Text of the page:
Gordon Dean was a distinguished American lawyer and prosecutor. One of the original members of the Atomic Energy Commission, he became its chairman from 1950 to 1953. It’s said that when Dean died in a plane crash in 1958, among his personal efforts was an envelope with nine life lessons scribbled on the back. These lessons aren’t about the law or about atomic energy. They’re wisdom about his philosophy of life:
- Never lose your capacity for enthusiasm.
- Never lose your capacity for indignation.
- Never judge people – don’t type them too quickly. But in a pinch never first assume that a man is bad; first assume that he is good and that, at worst, he is in the gray area between bad and good.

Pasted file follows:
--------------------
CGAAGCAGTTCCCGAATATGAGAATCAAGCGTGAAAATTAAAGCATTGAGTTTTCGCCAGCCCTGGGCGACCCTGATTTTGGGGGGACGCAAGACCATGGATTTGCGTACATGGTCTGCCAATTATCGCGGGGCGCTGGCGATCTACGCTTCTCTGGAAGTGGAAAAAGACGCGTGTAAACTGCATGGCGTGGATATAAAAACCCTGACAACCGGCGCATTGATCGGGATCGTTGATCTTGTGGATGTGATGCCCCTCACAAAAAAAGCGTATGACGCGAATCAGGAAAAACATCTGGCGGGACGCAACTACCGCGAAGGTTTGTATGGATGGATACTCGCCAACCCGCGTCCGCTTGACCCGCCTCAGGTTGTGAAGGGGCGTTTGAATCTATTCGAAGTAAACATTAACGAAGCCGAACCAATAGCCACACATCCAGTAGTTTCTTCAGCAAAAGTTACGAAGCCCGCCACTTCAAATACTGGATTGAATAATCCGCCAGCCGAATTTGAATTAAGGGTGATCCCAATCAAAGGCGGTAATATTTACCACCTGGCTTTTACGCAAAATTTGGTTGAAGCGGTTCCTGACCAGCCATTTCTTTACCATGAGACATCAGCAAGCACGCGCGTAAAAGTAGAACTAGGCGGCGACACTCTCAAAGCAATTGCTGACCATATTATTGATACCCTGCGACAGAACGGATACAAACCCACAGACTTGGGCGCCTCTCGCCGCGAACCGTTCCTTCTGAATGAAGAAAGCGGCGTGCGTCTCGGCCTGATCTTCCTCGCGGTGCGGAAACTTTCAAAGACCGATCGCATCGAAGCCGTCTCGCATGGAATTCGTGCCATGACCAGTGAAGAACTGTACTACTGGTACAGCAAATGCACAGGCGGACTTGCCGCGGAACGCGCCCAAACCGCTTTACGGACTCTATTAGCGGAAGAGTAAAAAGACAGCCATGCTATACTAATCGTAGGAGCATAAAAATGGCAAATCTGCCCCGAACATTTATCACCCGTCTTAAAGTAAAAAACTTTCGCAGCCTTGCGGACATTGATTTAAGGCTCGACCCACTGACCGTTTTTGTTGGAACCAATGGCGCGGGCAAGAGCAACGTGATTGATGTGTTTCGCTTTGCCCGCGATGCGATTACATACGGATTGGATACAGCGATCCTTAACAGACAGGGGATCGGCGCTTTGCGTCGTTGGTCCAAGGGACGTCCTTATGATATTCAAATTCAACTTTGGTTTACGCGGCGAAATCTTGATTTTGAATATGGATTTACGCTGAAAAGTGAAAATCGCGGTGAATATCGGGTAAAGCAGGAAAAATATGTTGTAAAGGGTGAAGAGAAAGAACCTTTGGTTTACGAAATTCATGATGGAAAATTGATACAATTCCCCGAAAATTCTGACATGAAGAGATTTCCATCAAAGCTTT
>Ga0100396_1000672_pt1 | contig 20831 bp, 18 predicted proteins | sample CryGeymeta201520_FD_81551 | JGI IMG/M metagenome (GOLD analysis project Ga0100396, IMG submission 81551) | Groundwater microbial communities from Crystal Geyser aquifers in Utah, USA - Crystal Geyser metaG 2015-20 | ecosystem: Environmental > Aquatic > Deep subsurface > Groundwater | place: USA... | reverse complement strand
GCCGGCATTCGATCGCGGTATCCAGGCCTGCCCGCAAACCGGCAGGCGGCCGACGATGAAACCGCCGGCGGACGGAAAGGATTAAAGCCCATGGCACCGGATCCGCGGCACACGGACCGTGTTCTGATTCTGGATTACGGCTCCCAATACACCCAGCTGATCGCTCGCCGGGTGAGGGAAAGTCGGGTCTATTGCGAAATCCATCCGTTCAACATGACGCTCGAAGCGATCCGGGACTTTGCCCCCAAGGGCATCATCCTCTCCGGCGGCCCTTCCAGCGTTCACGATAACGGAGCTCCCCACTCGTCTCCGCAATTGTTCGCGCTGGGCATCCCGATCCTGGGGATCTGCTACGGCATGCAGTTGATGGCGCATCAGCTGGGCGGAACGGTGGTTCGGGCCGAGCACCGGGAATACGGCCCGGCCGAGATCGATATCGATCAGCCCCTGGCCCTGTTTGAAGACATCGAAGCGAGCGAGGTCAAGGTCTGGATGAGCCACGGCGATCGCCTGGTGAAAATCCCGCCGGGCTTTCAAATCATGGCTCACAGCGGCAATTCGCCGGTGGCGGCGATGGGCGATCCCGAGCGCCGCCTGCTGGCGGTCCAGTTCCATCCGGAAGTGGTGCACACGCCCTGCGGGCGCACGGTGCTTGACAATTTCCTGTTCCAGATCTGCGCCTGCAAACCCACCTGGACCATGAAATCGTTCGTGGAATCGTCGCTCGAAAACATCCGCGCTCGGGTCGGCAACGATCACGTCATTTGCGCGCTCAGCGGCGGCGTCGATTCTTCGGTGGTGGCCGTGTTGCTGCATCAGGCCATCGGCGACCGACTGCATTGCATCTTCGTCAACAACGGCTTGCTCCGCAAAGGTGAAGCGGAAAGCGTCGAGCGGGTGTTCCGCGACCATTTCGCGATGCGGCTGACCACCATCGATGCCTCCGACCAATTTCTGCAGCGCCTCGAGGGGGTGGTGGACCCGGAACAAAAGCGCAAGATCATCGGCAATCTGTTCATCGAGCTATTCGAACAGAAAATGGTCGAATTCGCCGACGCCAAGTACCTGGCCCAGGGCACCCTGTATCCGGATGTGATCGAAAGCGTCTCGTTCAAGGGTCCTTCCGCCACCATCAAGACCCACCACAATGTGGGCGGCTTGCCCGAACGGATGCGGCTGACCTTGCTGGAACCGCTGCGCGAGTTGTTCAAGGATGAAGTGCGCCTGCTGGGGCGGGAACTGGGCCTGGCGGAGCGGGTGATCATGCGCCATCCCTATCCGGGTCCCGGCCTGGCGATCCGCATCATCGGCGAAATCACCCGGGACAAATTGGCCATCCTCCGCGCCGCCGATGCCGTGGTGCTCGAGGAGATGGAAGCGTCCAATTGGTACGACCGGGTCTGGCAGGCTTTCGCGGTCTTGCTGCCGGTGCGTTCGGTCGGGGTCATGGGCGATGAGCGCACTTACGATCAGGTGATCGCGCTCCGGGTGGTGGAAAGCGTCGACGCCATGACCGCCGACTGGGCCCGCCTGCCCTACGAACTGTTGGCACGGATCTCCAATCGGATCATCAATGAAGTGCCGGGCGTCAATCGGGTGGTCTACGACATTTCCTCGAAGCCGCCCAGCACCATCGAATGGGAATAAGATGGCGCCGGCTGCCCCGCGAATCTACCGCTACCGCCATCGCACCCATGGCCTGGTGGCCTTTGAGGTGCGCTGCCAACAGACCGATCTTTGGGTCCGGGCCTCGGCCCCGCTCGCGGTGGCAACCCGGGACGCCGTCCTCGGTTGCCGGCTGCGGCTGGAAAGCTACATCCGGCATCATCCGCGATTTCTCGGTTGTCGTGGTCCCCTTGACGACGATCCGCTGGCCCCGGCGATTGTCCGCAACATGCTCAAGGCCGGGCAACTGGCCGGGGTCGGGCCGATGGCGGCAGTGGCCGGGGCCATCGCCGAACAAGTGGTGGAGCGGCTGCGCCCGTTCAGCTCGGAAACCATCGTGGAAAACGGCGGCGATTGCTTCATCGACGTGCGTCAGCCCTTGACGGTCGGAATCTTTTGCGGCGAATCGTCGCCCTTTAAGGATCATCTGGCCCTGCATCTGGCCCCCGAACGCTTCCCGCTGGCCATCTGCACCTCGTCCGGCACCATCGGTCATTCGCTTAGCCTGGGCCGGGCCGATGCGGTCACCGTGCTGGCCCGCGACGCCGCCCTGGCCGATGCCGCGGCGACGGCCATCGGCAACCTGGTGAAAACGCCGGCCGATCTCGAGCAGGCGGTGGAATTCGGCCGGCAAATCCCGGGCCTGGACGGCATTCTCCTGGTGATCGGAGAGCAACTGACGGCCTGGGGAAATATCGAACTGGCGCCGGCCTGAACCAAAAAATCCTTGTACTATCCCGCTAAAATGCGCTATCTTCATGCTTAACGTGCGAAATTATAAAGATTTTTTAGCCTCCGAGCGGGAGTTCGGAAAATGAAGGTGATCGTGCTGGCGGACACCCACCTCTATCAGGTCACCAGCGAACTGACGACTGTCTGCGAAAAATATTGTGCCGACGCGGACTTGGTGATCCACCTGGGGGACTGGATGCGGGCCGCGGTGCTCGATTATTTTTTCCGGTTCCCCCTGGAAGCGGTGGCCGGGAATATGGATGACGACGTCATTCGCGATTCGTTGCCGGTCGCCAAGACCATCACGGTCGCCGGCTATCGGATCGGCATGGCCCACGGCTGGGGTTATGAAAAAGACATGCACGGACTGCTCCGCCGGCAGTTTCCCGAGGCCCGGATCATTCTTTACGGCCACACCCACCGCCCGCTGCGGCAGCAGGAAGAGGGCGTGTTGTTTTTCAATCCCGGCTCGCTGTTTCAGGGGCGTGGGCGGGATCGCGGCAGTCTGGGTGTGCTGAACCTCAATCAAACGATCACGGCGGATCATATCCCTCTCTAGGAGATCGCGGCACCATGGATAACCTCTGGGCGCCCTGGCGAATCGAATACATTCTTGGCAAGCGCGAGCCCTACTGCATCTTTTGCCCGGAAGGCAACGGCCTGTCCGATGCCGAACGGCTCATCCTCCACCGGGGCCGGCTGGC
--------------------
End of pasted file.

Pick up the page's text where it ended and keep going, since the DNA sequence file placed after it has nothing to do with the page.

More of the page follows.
- If you can’t be generous when it’s hard to be, you won’t be when it’s easy.
- The greatest builder of confidence is the ability to do something – almost anything – well.
- When confidence comes, then strive for humility; you aren’t as good as all that.
- The way to become truly useful is to seek the best that other brains have to offer. Use them to supplement your own, and be prepared to give credit to them when they have helped.
- The greatest tragedies in the world and personal events stem from misunderstandings. So communicate!
We’re all students of life. Want to get a head of the class? Pay attention and take notes.